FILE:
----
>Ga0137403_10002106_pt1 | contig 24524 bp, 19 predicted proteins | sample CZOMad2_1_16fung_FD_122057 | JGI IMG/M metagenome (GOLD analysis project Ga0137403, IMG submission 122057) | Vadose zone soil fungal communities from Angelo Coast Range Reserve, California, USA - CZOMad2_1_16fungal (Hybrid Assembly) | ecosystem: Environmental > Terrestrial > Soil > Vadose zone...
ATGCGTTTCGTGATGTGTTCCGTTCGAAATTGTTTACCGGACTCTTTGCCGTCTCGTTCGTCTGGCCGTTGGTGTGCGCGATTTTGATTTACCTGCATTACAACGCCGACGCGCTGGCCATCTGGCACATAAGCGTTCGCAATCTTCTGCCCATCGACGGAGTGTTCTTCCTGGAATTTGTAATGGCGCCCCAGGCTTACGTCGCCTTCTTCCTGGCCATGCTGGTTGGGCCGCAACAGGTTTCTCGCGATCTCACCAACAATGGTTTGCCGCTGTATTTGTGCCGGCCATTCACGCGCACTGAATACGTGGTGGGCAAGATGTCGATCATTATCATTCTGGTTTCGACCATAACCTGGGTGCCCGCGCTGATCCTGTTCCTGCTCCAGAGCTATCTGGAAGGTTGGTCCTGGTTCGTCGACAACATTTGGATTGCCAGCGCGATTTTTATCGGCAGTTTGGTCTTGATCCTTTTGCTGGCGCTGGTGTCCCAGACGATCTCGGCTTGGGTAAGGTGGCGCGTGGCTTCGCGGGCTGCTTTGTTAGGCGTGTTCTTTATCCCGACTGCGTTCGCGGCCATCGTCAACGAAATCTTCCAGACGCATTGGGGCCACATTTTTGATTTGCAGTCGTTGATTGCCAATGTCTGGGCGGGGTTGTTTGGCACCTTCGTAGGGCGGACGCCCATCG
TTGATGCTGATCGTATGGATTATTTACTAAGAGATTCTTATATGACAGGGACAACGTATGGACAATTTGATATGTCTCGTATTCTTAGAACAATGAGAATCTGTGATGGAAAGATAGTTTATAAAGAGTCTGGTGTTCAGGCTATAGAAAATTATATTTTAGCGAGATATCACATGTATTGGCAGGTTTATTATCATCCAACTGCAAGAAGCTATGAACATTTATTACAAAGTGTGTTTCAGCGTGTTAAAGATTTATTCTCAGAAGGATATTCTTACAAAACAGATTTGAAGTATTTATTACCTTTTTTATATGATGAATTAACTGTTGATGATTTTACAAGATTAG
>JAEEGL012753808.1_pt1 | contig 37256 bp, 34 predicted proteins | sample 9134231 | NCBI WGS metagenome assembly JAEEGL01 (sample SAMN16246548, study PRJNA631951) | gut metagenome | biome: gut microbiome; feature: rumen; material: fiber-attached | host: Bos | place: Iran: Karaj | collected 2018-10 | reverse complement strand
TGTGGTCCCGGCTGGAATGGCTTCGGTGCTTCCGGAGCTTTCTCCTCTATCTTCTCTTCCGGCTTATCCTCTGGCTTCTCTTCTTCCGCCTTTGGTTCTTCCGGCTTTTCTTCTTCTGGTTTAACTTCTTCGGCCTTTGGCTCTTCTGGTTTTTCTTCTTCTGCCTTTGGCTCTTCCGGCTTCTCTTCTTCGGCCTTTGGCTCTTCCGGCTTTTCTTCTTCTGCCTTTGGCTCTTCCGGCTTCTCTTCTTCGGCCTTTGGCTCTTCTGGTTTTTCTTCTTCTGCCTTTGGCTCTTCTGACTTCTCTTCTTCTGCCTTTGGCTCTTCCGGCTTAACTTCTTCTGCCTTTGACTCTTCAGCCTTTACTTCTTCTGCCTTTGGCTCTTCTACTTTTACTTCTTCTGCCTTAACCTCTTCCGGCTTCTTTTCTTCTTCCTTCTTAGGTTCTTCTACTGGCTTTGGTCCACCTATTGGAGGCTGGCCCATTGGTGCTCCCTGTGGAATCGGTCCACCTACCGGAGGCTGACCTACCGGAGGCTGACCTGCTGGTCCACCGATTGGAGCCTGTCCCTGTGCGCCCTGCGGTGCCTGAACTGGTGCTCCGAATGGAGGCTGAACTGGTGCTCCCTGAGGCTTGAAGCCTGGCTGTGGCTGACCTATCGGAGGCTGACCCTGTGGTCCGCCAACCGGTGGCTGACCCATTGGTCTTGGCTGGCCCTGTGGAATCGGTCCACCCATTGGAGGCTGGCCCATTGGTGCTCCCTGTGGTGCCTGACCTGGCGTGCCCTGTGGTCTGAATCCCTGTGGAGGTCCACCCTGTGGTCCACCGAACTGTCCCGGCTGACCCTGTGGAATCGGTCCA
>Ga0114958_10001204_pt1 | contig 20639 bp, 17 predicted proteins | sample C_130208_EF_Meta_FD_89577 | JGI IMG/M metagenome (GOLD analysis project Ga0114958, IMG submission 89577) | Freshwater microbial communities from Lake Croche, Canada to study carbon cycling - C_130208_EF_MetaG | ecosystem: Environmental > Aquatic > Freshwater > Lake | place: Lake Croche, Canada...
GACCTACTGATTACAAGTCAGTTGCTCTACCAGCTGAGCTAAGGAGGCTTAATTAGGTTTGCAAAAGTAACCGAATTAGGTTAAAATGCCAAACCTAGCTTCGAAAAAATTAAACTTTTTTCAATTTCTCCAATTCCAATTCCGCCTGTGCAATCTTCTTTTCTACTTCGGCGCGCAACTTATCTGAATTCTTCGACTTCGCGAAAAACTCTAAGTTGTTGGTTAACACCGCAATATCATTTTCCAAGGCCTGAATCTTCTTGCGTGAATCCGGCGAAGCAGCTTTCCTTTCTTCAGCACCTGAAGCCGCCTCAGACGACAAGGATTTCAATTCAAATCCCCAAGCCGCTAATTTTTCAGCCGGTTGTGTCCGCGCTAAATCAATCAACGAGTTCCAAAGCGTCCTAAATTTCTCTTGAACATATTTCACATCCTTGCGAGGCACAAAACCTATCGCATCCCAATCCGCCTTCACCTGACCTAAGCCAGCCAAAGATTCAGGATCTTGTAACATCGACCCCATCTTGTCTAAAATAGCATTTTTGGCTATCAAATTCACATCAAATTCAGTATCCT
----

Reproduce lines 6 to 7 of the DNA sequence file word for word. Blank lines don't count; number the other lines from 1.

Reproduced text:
>Ga0114958_10001204_pt1 | contig 20639 bp, 17 predicted proteins | sample C_130208_EF_Meta_FD_89577 | JGI IMG/M metagenome (GOLD analysis project Ga0114958, IMG submission 89577) | Freshwater microbial communities from Lake Croche, Canada to study carbon cycling - C_130208_EF_MetaG | ecosystem: Environmental > Aquatic > Freshwater > Lake | place: Lake Croche, Canada...
GACCTACTGATTACAAGTCAGTTGCTCTACCAGCTGAGCTAAGGAGGCTTAATTAGGTTTGCAAAAGTAACCGAATTAGGTTAAAATGCCAAACCTAGCTTCGAAAAAATTAAACTTTTTTCAATTTCTCCAATTCCAATTCCGCCTGTGCAATCTTCTTTTCTACTTCGGCGCGCAACTTATCTGAATTCTTCGACTTCGCGAAAAACTCTAAGTTGTTGGTTAACACCGCAATATCATTTTCCAAGGCCTGAATCTTCTTGCGTGAATCCGGCGAAGCAGCTTTCCTTTCTTCAGCACCTGAAGCCGCCTCAGACGACAAGGATTTCAATTCAAATCCCCAAGCCGCTAATTTTTCAGCCGGTTGTGTCCGCGCTAAATCAATCAACGAGTTCCAAAGCGTCCTAAATTTCTCTTGAACATATTTCACATCCTTGCGAGGCACAAAACCTATCGCATCCCAATCCGCCTTCACCTGACCTAAGCCAGCCAAAGATTCAGGATCTTGTAACATCGACCCCATCTTGTCTAAAATAGCATTTTTGGCTATCAAATTCACATCAAATTCAGTATCCT